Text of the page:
Tuesday, August 16, 2016

Are Human -Animal Hybrids On The Horizon?

Humanimal creations from 'Island of Doctor Moreau'.

In the 1996 sci fi  cult classic  'The Island of Dr. Moreau' we beheld the nightmare world of human-animal hybrids/chimeras run amuck, thanks to a crazed bio-geneticist. He practiced his depraved experiments on human captives using  assorted techniques to transform them into semi-beasts as well as create new ones via human-animal reproduction. Is any of this really possible?

This has been done already to some extent with mouse-human hybridomas, though none of these were allowed to get to a stage of mitosis past about 22 divisions. In Vance Packard's notable shocker, The People Shapers, he described how the Chinese had reached the stage of more than 10,000 mitotic divisions for an ape-human hybridoma, before it became unstable. Evidently, they had planned to augment their then three million man army using ape-human fighters.

While the thought of facing a mass of ape-human soldiers is probably appalling, I don't believe it is nearly as appalling as some recent efforts to infuse human stem cells into animal brains, which could lead to human like thought in the animals so affected. But is it really ethical to confer human like thought on a hog about to be slaughtered? Can we not say that such an effort must be deemed not only unethical but barbaric?

Much of this work is being considered and promoted by the N.I.H for the obvious reason that it may shed more light on human health issues and maladies, say like Alzheimer's disease. However, N.I.H. has been careful to keep a ban on any potential breeding of humans and animals, such as the goodly Dr.Moreau conducted on his island.

Good thing, also when the studies got underway N.I.H had no projects in the pipeline involving human-animal chimeras - a term derived from mythology referring to creatures part goat, part snake and part lion. But according to Renate Myles quoted in a NY Times piece (Aug. 13):

"We watch the state of the science and knew where this was heading".

The Times then cites two types of experiments being considered for N.I.H. funding:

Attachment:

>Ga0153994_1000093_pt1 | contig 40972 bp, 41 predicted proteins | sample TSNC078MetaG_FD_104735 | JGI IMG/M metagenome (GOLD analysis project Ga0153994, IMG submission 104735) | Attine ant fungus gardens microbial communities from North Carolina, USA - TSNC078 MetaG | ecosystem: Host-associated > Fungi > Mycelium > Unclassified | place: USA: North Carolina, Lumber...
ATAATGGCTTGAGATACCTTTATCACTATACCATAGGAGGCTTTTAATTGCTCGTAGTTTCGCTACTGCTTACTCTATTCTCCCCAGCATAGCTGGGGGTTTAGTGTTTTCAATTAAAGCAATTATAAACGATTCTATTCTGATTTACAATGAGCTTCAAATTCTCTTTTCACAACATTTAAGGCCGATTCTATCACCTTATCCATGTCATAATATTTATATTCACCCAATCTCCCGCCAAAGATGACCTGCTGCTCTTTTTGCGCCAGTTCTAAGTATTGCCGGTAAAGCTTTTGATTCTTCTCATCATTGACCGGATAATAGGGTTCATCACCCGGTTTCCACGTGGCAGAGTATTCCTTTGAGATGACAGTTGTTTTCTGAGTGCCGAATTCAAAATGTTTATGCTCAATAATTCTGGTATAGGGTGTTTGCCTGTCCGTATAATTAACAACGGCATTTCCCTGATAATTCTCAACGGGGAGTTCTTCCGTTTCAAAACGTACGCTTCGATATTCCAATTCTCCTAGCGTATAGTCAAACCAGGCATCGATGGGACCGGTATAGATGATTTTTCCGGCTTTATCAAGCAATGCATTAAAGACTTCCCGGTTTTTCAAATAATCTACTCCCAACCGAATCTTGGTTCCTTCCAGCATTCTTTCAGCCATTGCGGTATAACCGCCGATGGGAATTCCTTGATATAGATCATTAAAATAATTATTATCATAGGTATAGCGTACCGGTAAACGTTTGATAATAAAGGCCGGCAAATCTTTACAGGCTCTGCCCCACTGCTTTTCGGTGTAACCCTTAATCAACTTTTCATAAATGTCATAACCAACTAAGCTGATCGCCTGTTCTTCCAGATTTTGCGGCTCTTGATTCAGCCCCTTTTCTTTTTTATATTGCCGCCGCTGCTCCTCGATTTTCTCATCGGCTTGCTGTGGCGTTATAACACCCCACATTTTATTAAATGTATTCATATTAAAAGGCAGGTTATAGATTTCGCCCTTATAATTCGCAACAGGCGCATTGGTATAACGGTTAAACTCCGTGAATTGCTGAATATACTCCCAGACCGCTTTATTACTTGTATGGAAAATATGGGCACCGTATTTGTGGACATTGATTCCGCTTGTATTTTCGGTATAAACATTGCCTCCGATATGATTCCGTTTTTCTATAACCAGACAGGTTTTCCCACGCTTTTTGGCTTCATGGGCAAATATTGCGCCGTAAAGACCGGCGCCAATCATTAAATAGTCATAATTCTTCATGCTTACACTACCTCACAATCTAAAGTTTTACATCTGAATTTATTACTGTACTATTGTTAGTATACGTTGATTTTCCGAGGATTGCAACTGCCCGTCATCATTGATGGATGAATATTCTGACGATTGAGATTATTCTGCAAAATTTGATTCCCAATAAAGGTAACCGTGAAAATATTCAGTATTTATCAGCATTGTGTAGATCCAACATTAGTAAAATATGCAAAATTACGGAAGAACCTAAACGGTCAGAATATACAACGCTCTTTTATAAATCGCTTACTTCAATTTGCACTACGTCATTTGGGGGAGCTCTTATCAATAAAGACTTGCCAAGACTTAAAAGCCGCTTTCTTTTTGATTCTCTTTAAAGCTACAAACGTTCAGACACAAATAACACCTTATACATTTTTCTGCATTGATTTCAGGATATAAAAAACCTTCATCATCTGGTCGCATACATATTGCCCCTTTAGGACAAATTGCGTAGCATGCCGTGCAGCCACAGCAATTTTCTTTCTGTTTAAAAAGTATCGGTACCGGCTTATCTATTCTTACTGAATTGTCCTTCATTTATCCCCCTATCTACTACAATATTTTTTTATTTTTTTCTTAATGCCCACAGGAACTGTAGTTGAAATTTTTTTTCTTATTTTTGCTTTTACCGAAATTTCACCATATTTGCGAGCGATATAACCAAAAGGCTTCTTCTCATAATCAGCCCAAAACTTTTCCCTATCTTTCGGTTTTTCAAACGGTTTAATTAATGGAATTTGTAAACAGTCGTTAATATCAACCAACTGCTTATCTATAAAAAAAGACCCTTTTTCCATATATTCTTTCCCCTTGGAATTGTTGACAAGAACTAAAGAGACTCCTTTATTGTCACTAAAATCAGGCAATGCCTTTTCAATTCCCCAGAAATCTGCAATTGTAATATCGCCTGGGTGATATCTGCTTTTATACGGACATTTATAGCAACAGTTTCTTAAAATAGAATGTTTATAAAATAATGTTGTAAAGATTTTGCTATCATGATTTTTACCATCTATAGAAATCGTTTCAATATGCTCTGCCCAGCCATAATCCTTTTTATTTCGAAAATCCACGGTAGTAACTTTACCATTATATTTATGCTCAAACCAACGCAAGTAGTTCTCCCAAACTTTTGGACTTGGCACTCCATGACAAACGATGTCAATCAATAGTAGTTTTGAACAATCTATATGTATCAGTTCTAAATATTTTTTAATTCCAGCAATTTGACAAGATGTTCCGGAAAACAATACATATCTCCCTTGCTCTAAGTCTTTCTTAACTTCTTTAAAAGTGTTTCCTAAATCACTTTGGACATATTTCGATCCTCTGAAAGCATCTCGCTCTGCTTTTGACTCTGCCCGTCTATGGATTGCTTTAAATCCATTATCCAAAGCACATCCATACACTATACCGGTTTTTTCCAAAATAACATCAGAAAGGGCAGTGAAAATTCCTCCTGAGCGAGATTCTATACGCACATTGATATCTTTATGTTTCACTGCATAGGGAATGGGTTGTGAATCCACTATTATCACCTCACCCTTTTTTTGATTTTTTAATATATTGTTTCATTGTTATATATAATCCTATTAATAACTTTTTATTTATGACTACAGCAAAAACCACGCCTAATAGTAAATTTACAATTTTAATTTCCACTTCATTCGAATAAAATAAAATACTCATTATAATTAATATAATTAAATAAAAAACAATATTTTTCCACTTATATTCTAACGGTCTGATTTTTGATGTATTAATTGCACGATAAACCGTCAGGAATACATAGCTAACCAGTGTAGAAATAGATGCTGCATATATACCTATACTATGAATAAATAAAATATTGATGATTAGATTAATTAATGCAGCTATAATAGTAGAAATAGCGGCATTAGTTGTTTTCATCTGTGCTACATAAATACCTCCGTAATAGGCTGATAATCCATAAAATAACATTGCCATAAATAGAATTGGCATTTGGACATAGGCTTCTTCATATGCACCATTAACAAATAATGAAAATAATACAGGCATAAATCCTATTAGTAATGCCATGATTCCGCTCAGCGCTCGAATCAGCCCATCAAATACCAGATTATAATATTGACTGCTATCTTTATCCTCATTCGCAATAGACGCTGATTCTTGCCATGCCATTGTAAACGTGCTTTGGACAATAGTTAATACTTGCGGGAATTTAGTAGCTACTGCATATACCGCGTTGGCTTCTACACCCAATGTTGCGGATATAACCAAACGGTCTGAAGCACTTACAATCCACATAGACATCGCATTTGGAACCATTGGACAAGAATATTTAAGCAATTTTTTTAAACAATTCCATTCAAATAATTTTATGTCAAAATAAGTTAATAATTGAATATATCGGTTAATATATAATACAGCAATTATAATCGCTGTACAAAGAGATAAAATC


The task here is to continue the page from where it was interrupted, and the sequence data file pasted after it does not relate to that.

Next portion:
1) The addition of human stem cells to the embryos of animals before the embryos reach a stage where organs are starting to develop. The danger clearly is that if human stem cells are added too early -  especially to a close primate relative like monkeys or chimps  - there would be a real risk of engendering a human-monkey or human -chimp chimera.  Hence, one waits until the animal embryo is more fully developed before adding the human stem cells.

2) The focus in these second types of experiment is on introducing, human stem cells  into the brains of rodents say, or better snakes, apes or maybe alligators. But N.I.H. spokespersons insist these experiments are "of particular concern". And why wouldn't they be? Would you really want human "smart" rats or gators roaming around, with even a rudimentary ability to plan attacks like a human might? I think not.

But the N.I.H. has made it abundantly clear (ibid) it will "continue its ban on funding any research that could result in an animal with human sperm and eggs that would then be bred".

Note, however, that all of the N.I.H. proposals and limits on experiments only apply to work financed by taxpayer money. Research funded by private donors would not be affected. In effect, if some mad Dr. Moreau type of Svengali character wanted to experiment using human sperm and say chimp eggs there would be no controls on him - at least from N.I.H.

Many of the new experiments being considered are "disturbing to many".  For example, Jeffrey P. Kahn of Johns Hopkins Berman Institute of Bioethics points to two looming ethical issues:

1) To decide if there is a fundamental difference between adding DNA from one species into another- using the technology now employed for creating genetically modified foods.

2) To decide where to draw a human boundary - say for an entity created this way.  Related to this, if it is okay to put human cells into an animal can we also put animal cells into a human? If more and more human cells are added to an animal at what point is the result different from adding more and more animal cells to a human embryo?

Is creating a rat-like (rattish?) human baby (with a small ratty tail and slightly pointed ears)  worse say, than engendering a baby rat with a few human features - say like piercing blue eyes and developed nose?

Dr. Kahn pointedly asks (ibid.):

"What are we doing when we mix the traits of two species? What makes us human? Is it having 51 percent human cells?"

Maybe we need to ask Dr.Moreau.

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